Liz Truss will have to slash public services to cut taxes, warns top economist

Liz Truss speaking during a hustings event at the NEC in Birmingham as part of her campaign to be leader of the Conservative Party and the next prime minister. Picture date: Tuesday August 23, 2022. (Photo by Jacob King/PA Images via Getty Images)
Liz Truss beat Rishi Sunak in the race for Number 10 on Monday. (Getty Images)

A senior economist has warned Liz Truss's plans to slash taxes will mean "radical" cuts to public services.

Truss beat former chancellor Rishi Sunak in the race for Number 10 on Monday afternoon after an eight-week leadership contest.

Truss made tax cuts the central pledge of her campaign, claiming this would help tackle the rising cost of living.

Ofgem confirmed the increase to the energy price cap (Yahoo News UK/Flourish)
Ofgem confirmed the increase to the energy price cap (Yahoo News UK/Flourish)

Taxes in her sights include national insurance contributions, planned corporation tax increases, and green levies on energy bills.

Paul Johnson, director at the Institute for Fiscal Studies (IFS), warned her tax pledges will mean serious public spending cuts.

"There’s going to have to be significant additional funding for public services, because they’re also facing this inflation," said Johnson.

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"And yet she’s also talking about 10, 20, 30 plus billion pounds worth of tax cuts."

He added: “Even if you do cut taxes now, it’s very hard to know how you keep them down unless you’ve got some very new, novel, radical plans for cutting back on other public services.”

In her victory speech, Truss said she had a "bold plan" to cut taxes while also tackling soaring energy bills.

Read more: Will you be better or worse off under Liz Truss?

“I know that our beliefs resonate with the British people: our beliefs in freedom, in the ability to control your own life, in low taxes, in personal responsibility," she said.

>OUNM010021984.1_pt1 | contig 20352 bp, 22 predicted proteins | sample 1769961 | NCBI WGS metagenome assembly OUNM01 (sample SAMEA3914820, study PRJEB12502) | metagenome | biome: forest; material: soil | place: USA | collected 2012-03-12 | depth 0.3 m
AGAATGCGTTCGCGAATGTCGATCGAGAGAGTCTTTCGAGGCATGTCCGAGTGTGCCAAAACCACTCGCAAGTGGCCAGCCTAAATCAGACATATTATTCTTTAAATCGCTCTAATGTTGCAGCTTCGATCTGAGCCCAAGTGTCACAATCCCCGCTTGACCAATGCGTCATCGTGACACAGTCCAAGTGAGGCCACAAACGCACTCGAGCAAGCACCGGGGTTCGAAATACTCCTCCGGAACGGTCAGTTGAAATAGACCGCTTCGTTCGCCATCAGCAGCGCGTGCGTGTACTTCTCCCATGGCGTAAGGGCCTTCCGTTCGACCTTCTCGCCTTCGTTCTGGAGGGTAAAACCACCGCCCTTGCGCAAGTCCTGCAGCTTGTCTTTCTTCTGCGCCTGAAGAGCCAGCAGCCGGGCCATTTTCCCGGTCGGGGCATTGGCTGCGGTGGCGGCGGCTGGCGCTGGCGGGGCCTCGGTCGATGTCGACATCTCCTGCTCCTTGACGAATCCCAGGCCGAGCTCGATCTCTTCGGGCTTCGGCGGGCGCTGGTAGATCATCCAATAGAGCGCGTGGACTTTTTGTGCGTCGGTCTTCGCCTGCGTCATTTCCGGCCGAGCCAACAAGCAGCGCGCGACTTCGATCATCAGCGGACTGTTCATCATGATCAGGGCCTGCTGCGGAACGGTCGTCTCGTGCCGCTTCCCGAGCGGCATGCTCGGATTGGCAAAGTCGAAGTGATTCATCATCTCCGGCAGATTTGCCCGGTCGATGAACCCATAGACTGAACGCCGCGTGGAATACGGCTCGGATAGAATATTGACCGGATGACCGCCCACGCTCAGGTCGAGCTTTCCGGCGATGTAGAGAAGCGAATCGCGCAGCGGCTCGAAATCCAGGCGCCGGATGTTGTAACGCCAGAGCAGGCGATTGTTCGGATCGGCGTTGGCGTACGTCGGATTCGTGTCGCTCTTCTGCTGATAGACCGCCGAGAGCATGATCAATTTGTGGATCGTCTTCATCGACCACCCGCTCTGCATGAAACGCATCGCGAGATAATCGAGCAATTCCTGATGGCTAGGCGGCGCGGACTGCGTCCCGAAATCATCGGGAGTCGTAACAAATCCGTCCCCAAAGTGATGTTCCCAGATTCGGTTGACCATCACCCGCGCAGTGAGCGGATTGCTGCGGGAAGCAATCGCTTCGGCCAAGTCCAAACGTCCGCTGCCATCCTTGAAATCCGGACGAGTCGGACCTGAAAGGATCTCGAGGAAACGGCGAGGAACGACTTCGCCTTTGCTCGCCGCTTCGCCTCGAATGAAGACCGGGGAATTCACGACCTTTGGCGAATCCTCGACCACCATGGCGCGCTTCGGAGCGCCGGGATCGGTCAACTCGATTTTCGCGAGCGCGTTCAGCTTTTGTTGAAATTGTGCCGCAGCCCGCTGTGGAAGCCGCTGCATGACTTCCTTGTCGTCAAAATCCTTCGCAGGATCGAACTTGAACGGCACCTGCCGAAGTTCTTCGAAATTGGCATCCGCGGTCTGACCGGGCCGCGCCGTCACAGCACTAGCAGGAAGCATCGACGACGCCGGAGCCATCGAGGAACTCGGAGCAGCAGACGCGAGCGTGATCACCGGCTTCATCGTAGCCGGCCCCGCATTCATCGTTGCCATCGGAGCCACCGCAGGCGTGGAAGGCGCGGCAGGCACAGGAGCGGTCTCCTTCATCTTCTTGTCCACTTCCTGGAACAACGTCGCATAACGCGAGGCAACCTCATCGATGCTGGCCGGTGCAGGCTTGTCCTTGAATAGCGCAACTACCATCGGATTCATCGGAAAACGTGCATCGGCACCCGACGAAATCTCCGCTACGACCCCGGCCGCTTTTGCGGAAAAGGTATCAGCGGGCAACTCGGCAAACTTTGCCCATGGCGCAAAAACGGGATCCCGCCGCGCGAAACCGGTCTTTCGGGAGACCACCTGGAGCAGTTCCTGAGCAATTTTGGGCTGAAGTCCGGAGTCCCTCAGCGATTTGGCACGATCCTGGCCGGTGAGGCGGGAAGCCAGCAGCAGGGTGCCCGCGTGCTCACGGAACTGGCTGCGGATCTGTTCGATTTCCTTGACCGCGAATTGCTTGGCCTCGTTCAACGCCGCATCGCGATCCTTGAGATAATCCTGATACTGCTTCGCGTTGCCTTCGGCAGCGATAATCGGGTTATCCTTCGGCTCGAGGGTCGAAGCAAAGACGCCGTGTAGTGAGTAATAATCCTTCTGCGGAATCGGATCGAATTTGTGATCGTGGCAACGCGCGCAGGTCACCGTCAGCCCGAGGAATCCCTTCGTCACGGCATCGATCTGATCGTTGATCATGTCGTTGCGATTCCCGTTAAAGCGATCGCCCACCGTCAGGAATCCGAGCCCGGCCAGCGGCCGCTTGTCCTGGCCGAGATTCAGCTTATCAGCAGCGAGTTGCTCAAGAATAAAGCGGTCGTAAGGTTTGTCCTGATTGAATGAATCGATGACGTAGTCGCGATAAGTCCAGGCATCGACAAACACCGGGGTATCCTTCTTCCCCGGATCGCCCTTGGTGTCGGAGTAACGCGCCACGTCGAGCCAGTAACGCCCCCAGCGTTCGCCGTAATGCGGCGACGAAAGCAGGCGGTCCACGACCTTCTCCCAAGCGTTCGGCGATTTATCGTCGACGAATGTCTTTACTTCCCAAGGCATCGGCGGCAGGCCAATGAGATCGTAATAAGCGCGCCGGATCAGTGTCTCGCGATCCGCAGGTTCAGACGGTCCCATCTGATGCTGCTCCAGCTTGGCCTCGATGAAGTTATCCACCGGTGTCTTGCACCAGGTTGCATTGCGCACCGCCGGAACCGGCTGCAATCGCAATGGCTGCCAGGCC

The IFS warned also warned in August that Truss' tax plans would also "breach fiscal targets".

UK inflation is at its highest level for decades. (ONS CPI)

It comes after the Resolution Foundation in July said tax cuts are not "a serious answer" to the cost-of-living crisis, warning they will benefit the wealthiest the most.

"Whatever the merits of these proposals – and debate about the right level of taxation is a perfectly normal part of politics – they are not a serious answer for the current crisis," the think tank said.

"While their price tags are high, they do little to target those hardest hit by the rise in the cost of living, due to the focus on rates of personal income taxes."

On Sunday, Truss staunchly defended her tax cutting plans – claiming it was fair that they would benefit the wealthiest the most, and that she was focused on economic growth.

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It came as BBC analysis revealed the bottom 10% of earners would benefit by £7.66 a year from her planned NICs cuts – in contrast, the top 10% of earners would benefit by £1,801.89.

“What I’m about is about growing the economy and growing the economy benefits everybody,” she told the BBC.

Truss is set to deliver a victory speech from Downing Street on Tuesday afternoon after visiting the Queen in the morning where she will officially be appointed as prime minister.

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